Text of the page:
About a week ago at Google I/O, Google said it would begin testing in June an alternative to passwords. People have been talking about eliminating passwords for years. They’re hard to remember, particularly when one has dozens of them. Some people have hundreds.
And people tend to mismanage them — the classic sticky note on the side of the monitor is only the best example. So, Google is proposing to use a mix of biometric and other data from users’ Android phones. This data is expected to include facial geometry (picked up by the camera), voice pattern (picked up by the microphone), walking style (picked up by the accelerometer), and swiping and typing patterns (picked up by the touch screen).
The intelligent part of the system is expected to create a summed likelihood score based on all the sub-scores, and if it passes some threshold — say, 85% — the gatekeeper gives the okay to the website. Google is calling this set of software Trust API. Various sites have to opt in to receiving these scores. Maybe Facebook only cares that there’s a 75% chance that you are you, but Bank of America wants to see 90%. The institution can send challenge questions if the score is too low.
The benefits of such a system are obvious. The user doesn’t have to remember anything. A hacker trying to spoof an identity would have a hard time matching all those sub-scores.
But anyone believing that this scheme is better than bad ol’ passwords needs to think again.
Up on Hacker News, readers greeted the proposal with derision.
One poster pointed out the privacy concern: in order to use a Web service of any sort, one is required to reveal his or her full identity. The whole point of a user name and password is that one can create a limited identity used for that purpose alone.
Another noted the beneficial transience of passwords: if someone hacks a password, it can be reset. If someone hacks an iris scan, you can’t install a new iris.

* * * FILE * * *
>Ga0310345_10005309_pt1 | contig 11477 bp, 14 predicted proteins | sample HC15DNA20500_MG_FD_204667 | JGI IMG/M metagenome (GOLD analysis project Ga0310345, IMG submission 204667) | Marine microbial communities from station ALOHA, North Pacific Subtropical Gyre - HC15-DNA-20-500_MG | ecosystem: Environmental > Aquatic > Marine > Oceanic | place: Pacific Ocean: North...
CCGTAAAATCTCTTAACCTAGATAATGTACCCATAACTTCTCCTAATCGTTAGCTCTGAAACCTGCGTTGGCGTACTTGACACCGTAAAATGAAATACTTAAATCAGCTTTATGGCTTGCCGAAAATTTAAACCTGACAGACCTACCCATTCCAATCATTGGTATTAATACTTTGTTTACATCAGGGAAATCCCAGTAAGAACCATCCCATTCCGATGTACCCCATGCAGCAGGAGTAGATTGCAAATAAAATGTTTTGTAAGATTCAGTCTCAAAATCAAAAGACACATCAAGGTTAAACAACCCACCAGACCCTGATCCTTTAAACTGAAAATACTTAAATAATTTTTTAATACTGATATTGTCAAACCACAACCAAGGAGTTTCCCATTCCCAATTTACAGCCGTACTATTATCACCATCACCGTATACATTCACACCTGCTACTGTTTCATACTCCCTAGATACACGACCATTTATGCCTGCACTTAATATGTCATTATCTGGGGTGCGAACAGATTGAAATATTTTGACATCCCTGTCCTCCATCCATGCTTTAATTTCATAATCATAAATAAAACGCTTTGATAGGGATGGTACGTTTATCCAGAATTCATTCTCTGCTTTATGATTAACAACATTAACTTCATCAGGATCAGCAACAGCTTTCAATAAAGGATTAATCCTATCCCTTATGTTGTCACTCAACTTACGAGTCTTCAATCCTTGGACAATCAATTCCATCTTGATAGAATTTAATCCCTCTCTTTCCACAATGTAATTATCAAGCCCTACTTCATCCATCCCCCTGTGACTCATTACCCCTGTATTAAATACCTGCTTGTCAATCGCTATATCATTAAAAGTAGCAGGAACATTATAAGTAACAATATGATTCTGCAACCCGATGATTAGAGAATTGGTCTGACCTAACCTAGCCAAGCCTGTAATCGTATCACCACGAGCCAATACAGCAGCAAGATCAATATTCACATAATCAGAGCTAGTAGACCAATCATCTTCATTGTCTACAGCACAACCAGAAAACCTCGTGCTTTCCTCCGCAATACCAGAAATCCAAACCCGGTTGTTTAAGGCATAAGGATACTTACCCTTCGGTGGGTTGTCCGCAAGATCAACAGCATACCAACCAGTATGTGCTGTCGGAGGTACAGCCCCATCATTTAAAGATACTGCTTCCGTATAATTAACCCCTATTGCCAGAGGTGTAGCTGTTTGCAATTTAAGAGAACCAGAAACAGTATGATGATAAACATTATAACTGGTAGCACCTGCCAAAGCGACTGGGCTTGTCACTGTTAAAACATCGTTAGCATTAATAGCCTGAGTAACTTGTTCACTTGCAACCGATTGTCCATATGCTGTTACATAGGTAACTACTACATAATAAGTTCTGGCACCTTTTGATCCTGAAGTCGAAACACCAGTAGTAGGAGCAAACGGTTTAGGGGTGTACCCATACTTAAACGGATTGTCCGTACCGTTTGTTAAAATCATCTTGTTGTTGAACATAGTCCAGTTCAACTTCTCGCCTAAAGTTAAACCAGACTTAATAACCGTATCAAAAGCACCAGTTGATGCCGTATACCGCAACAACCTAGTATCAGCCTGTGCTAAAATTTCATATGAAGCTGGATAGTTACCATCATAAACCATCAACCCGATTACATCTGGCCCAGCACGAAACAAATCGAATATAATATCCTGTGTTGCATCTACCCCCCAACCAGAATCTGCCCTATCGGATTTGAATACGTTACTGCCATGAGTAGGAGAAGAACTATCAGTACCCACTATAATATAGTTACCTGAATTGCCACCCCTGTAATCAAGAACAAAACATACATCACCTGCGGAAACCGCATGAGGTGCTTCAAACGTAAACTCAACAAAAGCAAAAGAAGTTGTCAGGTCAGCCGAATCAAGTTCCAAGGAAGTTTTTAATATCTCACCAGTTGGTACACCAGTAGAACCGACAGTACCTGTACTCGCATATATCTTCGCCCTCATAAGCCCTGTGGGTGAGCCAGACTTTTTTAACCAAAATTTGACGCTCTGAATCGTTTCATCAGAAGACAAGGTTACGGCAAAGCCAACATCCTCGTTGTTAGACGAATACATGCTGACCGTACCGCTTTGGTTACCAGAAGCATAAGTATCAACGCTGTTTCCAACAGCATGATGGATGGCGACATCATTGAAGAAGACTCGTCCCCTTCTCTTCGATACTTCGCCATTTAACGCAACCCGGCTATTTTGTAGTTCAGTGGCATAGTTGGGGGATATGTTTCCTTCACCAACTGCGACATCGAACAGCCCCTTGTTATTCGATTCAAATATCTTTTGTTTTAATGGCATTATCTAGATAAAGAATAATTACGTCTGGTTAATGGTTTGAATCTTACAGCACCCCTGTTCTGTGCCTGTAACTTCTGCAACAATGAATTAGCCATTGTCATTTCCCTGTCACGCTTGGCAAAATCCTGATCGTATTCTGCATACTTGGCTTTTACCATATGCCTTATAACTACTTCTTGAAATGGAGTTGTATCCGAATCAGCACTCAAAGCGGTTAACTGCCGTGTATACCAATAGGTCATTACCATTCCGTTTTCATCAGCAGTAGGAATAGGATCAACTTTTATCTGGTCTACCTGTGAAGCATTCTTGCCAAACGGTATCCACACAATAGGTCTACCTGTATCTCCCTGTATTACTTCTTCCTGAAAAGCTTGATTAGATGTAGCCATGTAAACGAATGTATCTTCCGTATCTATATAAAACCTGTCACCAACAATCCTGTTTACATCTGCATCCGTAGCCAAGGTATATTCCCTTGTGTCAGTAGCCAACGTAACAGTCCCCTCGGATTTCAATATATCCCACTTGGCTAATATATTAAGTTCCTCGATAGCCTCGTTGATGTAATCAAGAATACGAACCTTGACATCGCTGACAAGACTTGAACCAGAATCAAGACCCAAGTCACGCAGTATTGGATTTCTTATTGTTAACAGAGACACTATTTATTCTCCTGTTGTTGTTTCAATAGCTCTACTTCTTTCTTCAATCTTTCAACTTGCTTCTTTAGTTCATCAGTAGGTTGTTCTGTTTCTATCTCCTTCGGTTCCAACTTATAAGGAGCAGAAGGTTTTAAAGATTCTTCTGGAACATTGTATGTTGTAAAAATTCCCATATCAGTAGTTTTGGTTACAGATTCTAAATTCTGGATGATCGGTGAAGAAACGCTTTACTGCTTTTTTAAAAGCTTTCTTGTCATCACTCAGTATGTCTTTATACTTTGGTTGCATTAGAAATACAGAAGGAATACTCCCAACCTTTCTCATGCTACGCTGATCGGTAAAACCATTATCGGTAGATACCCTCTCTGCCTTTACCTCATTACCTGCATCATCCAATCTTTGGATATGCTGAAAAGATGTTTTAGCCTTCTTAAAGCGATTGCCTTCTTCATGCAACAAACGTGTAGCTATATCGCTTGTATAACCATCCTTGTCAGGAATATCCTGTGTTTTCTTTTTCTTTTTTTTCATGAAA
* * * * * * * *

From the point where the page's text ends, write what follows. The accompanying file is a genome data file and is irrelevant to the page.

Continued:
Then there is the security concern: fingerprints can be cloned, retinal scans can be faked, photos can be copied. It might be possible to fool the gatekeeper. As one renewed adherent of passwords said, “Those things might be hard, but not as hard as getting something out of my brain (disregarding ‘rubber hose cryptanalysis,’ of course).”
One systems administrator pointed out that biometrics can’t be changed, and, for corporate IT managers, revocation of credentials is a requirement of any authentication system. When an employee has been hacked, a new set of credentials needs to be issued to that employee.
Then, there is the performance issue: all this computation needs to be done somewhere. If it’s done on the phone, then performance and battery life are adversely affected. If it’s done in the cloud, possibly unacceptable delays may occur from round trips to the service. Given Google’s philosophy, it’s likely that such calculations will be in the cloud. That way, all roads lead to Google, and Google gets at least a sniff of all information passing through the Trust API.
Finally, a software developer noted that the whole notion of Trust API follows a disturbingly familiar pattern. A major player — in this case, Google, but it could just as easily be Apple, Facebook, or Microsoft — decides to create a huge artificial intelligence (AI) problem out of identity verification in order to “protect users from harm,” thus anointing itself the gatekeeper and effectively walling off competition.
As another Hacker News poster put it, “I’m all for getting rid of passwords, but the idea of Google (and other service providers) keeping that much information on me would definitely push me to getting rid of [my] smartphone.”
If identity validation involves complex AI computation in the cloud, then no one except the behemoths will be able to do it anymore, which, quite possibly, is the idea.